SOUTH SALT LAKE — Reaction to Tuesday's fatal stabbing of bookseller Sherry Black continues to grow while police are saying little about potential motives or suspects.

The most public acknowledgement of the tragic killing was a planned moment of silence at the beginning of Wednesday night's Utah Jazz home game against the Indiana Pacers in honor of the victim, who is the mother of Larry H. Miller Group CEO Greg Miller's wife, Heidi.

"On behalf of the Black and Miller families, I would like to thank the South Salt Lake Police Department for the professionalism and integrity they have shown during their investigation of this tragic crime that has deeply affected all of us," Miller said in a statement released Wednesday. "In addition, the outpouring of love and support from family, friends and the community truly is making a difference for us. We appreciate your thoughts, prayers and kindness."

The Utah Jazz are part of the Larry H. Miller Group of Companies.

Reaction came from within the Jazz organization as well.

"(Our) thoughts and prayers go out to the Miller family," Jazz team captain Deron Williams said Wednesday. "The world we live in is messed up, and things like this shouldn't happen but they do. Everybody should be with their family."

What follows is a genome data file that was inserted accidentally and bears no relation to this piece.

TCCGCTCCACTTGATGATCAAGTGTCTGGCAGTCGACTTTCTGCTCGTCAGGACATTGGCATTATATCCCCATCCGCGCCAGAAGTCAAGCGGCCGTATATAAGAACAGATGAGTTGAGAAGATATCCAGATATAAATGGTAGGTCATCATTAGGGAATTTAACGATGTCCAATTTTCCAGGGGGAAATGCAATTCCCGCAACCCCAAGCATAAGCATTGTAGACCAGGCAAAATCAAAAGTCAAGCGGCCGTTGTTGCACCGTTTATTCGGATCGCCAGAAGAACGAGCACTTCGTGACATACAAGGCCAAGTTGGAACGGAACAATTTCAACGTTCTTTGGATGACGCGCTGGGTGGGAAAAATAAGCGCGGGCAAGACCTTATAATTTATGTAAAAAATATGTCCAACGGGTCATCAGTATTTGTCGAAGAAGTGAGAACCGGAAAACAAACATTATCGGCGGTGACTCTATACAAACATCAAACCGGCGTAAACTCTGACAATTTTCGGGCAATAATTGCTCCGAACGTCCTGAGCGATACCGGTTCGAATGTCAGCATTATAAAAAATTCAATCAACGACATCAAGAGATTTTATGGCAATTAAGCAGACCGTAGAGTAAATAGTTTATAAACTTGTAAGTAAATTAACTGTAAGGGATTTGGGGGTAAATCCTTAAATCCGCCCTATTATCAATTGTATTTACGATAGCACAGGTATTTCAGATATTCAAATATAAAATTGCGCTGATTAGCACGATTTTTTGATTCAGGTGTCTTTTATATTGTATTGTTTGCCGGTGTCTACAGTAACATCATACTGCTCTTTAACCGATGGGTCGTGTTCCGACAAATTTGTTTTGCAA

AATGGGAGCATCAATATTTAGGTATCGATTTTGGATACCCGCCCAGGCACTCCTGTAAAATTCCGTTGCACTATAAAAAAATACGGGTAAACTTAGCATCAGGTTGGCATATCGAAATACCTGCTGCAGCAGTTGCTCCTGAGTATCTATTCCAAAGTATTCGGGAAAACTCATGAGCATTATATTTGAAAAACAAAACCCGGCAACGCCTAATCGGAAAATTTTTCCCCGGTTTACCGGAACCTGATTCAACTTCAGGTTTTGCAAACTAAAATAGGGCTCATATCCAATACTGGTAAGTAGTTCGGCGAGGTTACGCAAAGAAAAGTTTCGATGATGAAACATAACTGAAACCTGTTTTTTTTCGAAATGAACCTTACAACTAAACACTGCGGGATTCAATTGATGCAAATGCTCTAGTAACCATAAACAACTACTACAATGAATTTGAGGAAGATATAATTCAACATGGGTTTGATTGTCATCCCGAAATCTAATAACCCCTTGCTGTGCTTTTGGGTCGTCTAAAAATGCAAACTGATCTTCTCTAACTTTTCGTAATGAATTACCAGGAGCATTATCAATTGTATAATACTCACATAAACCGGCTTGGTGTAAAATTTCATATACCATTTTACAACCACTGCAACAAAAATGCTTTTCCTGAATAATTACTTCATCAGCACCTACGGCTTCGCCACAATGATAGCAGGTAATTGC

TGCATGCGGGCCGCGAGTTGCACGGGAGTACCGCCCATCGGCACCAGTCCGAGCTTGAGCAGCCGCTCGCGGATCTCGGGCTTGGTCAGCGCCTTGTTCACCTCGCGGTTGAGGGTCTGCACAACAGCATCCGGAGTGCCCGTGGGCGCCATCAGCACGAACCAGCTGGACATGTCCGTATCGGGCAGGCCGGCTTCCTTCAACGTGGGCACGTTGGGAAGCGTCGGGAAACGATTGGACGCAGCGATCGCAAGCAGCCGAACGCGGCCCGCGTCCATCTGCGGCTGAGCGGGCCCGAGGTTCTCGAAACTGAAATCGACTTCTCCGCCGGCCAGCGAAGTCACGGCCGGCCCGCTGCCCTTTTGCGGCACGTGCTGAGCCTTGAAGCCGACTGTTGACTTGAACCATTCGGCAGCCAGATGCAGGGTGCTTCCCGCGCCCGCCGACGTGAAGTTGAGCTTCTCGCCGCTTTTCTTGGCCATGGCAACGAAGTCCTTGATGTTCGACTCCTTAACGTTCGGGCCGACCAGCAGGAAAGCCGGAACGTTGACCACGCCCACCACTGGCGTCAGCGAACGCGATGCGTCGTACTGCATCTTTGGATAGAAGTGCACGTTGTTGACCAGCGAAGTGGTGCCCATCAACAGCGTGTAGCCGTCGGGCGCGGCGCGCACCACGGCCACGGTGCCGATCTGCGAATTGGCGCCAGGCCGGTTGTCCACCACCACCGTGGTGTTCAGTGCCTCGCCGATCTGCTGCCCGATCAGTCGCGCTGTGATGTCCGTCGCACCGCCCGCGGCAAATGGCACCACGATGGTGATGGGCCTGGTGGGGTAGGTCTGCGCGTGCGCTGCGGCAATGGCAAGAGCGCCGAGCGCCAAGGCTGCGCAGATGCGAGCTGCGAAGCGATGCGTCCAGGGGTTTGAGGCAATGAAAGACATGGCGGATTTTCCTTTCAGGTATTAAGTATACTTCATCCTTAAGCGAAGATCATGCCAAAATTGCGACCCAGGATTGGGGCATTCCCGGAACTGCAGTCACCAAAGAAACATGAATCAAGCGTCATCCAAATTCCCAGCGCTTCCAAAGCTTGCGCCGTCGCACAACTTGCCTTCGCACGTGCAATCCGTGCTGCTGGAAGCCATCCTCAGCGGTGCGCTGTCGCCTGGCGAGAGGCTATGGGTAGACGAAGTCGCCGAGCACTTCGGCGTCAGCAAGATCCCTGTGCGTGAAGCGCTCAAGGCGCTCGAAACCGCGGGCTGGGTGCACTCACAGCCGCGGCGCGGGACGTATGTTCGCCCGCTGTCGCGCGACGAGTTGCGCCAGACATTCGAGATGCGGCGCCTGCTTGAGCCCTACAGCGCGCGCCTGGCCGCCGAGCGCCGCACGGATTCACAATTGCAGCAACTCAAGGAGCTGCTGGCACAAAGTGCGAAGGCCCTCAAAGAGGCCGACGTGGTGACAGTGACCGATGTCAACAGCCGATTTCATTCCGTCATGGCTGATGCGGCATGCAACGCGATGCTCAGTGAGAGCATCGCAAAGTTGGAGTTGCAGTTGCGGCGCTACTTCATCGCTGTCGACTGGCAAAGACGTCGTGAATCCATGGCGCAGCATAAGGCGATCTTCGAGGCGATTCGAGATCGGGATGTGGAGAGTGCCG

Jazz coach Jerry Sloan was also solemn while speaking of the tragedy. "It's a terrible thing to have to deal with, I'm sure," Sloan said. "Our hearts go out to the Miller family and Heidi and her family."

Sherry Black's body was first discovered by her husband, Earl, who called 911. The 64-year-old woman was lying on the floor of the business "with an obvious stab wound," said South Salt Lake police spokesman Gary Keller.

She and her husband shared the business, B&W Billiards and Books, at 3466 S. 700 East. The business is adjacent to their home.

Keller said police are asking for the community's help on this case. Anyone who was traveling on 700 East near 3466 South between 8 a.m. and 2 p.m. Tuesday that may have seen anything suspicious is asked to call 801-840-4000.

Keller said South Salt Lake police have had help from the Utah Attorney General's Office and the state crime lab.